Alaska Diesel Strategy - Alaska Retrofit Projects
Reducing emissions through the voluntary retrofitting of diesel fleets is a DEC priority. EPA established a retrofit program to review emission reducing technologies and provide guidance and assistance to states willing to start projects. The original focus of the program was school buses. Now, nearly all uses of internal combustion diesel engines can be part of a retrofit program, including transit fleets, construction fleets, and stationary sources.
To capture the full benefits of the ULSD, diesel fleet managers and diesel engine owners can retrofit their engines with new emission control devices. The most convincing health studies showing cancer impacts from diesel exhaust exposure were performed on professional drivers and mechanics, those professions consistently exposed to diesel exhaust. The health of these professionals has the most to gain from the switch in fuels.
Retrofit technologies are installed as “after-treatment” devices and tend to fall under two types:
- Particulate traps can reduce particulate matter (soot) by over 90%, but are sensitive to sulfur in the exhaust. Thus, particulate traps are only recommended if the engine is burning ultra low sulfur diesel.
- Oxidative catalysts, on the other hand, are sulfur resistant. Oxidative catalysts reduce particulate matter by 20% to 50%, and also reduce nitrogen oxides and carbon monoxide by similar amounts.
Other verified "retrofits" include use of specialty fuels such as water diesel emulsions and biodiesel.
- During the summer of 2004, the Anchorage School District successfully retrofitted 74 buses with new oxidative catalysts. This was Alaska’s first retrofit project.
- DEC put money toward the purchase and transport of biodiesel derived from fish oil to Denali National Park during the summer of 2005.
- ADEC partnered with BP-Alaska and ConocoPhillips to perform $4 million worth of diesel emission reduction projects primarily focusing on engine idle reduction. See the “North Slope Oil Producer Agreement” web page for details.
- With supplemental project funds available from ADEC, the Alaska Lung Association worked with a number of entities in Fairbanks to retrofit fleet vehicles in the area. However, most interested fleets were already turning over to cleaner vehicles and the project ended up providing 2008 Toyota Camry Hybrid sedans to the Play N Learn Community Head Start and Access Alaska, Inc. See the Final Report (PDF).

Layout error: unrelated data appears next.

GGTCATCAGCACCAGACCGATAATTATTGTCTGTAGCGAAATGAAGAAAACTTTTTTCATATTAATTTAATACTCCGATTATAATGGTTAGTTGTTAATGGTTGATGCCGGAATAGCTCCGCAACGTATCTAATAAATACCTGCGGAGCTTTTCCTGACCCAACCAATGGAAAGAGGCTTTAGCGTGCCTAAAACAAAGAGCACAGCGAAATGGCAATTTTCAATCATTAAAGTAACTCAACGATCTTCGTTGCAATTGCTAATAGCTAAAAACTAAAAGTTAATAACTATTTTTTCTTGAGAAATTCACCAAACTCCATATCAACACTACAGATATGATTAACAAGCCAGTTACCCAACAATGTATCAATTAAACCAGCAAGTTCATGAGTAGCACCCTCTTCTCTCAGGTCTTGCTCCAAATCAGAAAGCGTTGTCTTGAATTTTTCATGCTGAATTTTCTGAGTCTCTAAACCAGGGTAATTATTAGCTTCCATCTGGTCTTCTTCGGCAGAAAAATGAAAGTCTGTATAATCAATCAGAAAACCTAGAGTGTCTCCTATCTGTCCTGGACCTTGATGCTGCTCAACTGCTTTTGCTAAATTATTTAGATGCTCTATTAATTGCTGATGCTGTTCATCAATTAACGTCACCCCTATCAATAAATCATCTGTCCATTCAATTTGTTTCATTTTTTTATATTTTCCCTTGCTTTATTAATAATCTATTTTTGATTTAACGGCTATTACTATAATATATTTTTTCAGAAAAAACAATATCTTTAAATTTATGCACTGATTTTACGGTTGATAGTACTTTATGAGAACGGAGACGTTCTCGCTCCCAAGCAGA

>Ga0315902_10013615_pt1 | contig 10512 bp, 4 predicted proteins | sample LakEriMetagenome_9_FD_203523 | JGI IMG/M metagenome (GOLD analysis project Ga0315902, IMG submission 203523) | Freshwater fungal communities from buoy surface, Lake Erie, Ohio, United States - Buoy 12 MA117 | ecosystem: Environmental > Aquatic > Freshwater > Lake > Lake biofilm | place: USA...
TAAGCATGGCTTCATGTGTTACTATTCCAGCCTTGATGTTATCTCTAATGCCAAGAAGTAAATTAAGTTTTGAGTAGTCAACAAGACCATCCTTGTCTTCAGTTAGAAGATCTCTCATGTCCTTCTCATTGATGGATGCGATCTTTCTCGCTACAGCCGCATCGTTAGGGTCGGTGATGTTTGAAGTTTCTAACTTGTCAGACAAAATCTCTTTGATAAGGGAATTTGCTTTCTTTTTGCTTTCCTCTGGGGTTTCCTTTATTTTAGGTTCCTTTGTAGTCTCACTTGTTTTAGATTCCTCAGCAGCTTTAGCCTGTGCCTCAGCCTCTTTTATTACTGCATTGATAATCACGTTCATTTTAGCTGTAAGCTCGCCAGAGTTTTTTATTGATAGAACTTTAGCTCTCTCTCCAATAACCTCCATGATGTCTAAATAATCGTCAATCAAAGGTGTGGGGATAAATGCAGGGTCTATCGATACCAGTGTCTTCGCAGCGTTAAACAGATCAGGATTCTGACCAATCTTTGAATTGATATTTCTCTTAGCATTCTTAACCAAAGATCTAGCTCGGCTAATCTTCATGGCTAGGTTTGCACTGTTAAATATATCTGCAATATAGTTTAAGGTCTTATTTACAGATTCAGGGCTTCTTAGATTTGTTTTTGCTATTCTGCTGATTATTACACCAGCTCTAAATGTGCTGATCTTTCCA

Funding Opportunities for New Projects
EPA recently established the National Clean Diesel Campaign. This is a far reaching program funding diesel emission reduction projects across the country. Under the Energy Policy Act (2005), congress will provide funds this fiscal year 2008 to help reduce harmful emissions from heavy duty diesel engines. EPA will award grants to build diesel emission reduction programs across the country that improve air quality and protect public health. For fiscal year 2008, the amount of funding available is $49.2 million. The funding is split into two basic components:
- National Clean Diesel program (70 percent of funding)
- State Clean Diesel Grant program (30 percent of funding)
The National Clean Diesel Funding Assistance Program contains the majority of the funding dedicated to deployment of diesel retrofit technologies. This funding ($27.6 million for FY08) will be administered by EPA's regional offices. Alaska is within EPA’s region 10. The federal entity with Region 10 EPA responsible for reviewing projects and allocating federal grant funds is the West Coast Collaborative. Visit West Coast Collaborative for more information on opportunities to apply for this funding.
Through the State Clean Diesel Grant Program, funding is available to States to establish State diesel emissions reduction programs. Incentives are provided for States to match resources towards these programs. ADEC has partnered with Alaska Energy Authority in the application for the state allocation. Funding is now final, and ADEC has nearly $200,000 to fund diesel emission reduction projects around the state. This is good for Alaska projects as the cost of business in Alaska often reduces competitiveness in national grant opportunities.
Below are examples of retrofit projects which may be considered for funding:
- Marine engine efficiency upgrades and retrofits
- Mining equipment and fleets
- Port and rail equipment
- Production and use of biodiesel
- Municipal transit and school buses
- Anti-idling projects
- Diesel power generation
EPA's Website: Transportation, Air Pollution, and Climate Change
Indicates an external site.